Tuesday, August 6, 2013

Church's Desire to Get Closer to the People

Pastoral work, if it is to be effective, often demands the 'moving of feet' and 'having the smell of sheep.' The priests of the Seoul diocese have heard these phrases and have decided to make them a part of their lives. This new approach to pastoral work by the Seoul diocese was written up in both Catholic papers; the Peace Weekly devoted an editorial to the new approach.

The diocese made some changes after their synod in 2000-2003. And before that, changes were made in the operation of the deaneries, with the goal of making them the center of diocesan pastoral work. The Seoul diocese has close to a million and half Catholics, and 775 priests in 229 parishes. One-third of the country's Catholics and one-fourth of the priests are in the Seoul diocese, which is a continuing incentive for the diocese to simplify the ministry and to make it more efficient. They will be an example on how to move closer to the people.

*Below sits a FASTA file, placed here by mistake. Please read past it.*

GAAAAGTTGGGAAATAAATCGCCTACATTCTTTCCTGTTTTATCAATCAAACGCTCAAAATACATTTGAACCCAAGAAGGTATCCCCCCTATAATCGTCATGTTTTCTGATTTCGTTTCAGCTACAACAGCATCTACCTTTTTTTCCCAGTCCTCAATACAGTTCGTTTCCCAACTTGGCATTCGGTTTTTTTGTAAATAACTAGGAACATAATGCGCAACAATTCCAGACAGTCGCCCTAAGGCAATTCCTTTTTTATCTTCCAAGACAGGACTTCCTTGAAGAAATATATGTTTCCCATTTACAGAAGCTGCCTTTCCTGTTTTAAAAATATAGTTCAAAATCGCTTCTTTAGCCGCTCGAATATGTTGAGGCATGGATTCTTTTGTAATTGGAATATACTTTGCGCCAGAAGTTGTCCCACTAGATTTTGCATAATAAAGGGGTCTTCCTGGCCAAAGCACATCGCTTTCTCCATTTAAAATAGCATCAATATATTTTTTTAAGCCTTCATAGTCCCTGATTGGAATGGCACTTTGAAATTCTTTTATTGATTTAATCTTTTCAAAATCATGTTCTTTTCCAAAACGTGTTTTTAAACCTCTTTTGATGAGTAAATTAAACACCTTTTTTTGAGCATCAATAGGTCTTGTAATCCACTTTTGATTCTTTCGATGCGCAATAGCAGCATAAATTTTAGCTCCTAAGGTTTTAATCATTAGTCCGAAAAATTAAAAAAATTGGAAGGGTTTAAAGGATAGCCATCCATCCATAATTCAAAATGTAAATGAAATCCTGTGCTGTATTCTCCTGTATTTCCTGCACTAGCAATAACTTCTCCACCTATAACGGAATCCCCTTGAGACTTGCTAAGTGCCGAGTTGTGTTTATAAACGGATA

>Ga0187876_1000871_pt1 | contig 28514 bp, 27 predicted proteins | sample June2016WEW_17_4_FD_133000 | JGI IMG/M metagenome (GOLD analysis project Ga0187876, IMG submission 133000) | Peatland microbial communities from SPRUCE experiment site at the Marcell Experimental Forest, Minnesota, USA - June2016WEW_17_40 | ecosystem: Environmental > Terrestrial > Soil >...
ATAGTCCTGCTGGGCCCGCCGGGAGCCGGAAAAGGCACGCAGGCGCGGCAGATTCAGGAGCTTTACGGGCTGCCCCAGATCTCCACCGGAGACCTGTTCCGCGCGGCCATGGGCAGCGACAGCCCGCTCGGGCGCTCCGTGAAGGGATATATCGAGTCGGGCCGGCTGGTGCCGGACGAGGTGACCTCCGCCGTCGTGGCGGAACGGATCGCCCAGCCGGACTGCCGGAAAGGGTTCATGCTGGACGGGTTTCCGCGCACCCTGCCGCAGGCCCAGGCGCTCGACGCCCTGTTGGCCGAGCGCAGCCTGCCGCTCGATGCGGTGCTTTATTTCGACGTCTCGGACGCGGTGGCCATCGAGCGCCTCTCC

The reason for the reorganization is the archbishop's desire for more open communication with his priests, and the priests with their congregations.  Communication is "what it's all about," the archbishop has stressed on many occasions. The central administration has also been reorganized to be simpler and more efficient.

One of the more noteworthy changes proposed is to make the position of the dean a full time responsibility, with no parish obligations but working together with the priests in the deanery in efforts to be closer to the people, and help them in their pastoral work. He will be living in the deanery, and be given the authority to function as a bridge with the Ordinary and to make changes in the personnel of the deanery.

The deans will meet once a month to talk about the progress being made, and the results of this interchange will be shared with the members of each deanery. This decentralizing of the work of the diocese should help the deaneries bring the message of Jesus to more people and in a deeper way.

The efforts to improve the pastoral structures have been going on for many years, and with these recent changes the place of the deaneries in the pastoral work of the Church has now entered another stage. The rest of the country will be watching to see the results. The Korean Church has been blessed with many vocations to the priesthood, which allows a country like Korea to dream big and attempt changes other local churches have no possibility of imitating because of a lack of clergy. That the Church is wise enough to take advantage of the blessings they have received to be creative and more pastoral is something that should be applauded.

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